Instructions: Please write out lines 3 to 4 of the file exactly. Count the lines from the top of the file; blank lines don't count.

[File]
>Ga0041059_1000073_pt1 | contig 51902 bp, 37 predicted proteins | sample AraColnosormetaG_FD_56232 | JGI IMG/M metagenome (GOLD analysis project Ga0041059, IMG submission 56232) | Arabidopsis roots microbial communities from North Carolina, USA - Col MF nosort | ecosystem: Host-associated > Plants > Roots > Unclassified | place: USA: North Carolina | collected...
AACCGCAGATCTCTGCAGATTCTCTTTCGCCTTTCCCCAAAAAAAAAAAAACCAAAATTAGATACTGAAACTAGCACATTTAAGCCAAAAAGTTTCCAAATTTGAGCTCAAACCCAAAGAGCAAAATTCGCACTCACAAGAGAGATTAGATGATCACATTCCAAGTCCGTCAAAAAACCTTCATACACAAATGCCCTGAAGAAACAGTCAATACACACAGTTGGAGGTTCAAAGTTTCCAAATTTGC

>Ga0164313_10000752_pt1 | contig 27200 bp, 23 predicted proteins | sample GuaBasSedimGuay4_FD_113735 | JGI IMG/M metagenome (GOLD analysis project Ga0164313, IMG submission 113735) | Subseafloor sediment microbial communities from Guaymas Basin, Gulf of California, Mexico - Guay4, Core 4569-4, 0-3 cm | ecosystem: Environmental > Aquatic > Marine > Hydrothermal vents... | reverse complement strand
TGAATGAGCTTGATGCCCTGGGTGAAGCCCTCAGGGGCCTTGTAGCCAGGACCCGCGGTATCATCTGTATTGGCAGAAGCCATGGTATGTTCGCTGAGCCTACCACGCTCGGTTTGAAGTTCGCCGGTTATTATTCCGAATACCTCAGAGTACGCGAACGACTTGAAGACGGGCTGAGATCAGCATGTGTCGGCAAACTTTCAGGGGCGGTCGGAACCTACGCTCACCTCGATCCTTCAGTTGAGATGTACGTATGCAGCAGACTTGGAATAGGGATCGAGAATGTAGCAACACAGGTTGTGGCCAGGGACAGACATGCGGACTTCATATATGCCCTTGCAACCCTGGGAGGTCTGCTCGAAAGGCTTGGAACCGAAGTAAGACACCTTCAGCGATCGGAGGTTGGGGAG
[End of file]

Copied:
>Ga0164313_10000752_pt1 | contig 27200 bp, 23 predicted proteins | sample GuaBasSedimGuay4_FD_113735 | JGI IMG/M metagenome (GOLD analysis project Ga0164313, IMG submission 113735) | Subseafloor sediment microbial communities from Guaymas Basin, Gulf of California, Mexico - Guay4, Core 4569-4, 0-3 cm | ecosystem: Environmental > Aquatic > Marine > Hydrothermal vents... | reverse complement strand
TGAATGAGCTTGATGCCCTGGGTGAAGCCCTCAGGGGCCTTGTAGCCAGGACCCGCGGTATCATCTGTATTGGCAGAAGCCATGGTATGTTCGCTGAGCCTACCACGCTCGGTTTGAAGTTCGCCGGTTATTATTCCGAATACCTCAGAGTACGCGAACGACTTGAAGACGGGCTGAGATCAGCATGTGTCGGCAAACTTTCAGGGGCGGTCGGAACCTACGCTCACCTCGATCCTTCAGTTGAGATGTACGTATGCAGCAGACTTGGAATAGGGATCGAGAATGTAGCAACACAGGTTGTGGCCAGGGACAGACATGCGGACTTCATATATGCCCTTGCAACCCTGGGAGGTCTGCTCGAAAGGCTTGGAACCGAAGTAAGACACCTTCAGCGATCGGAGGTTGGGGAG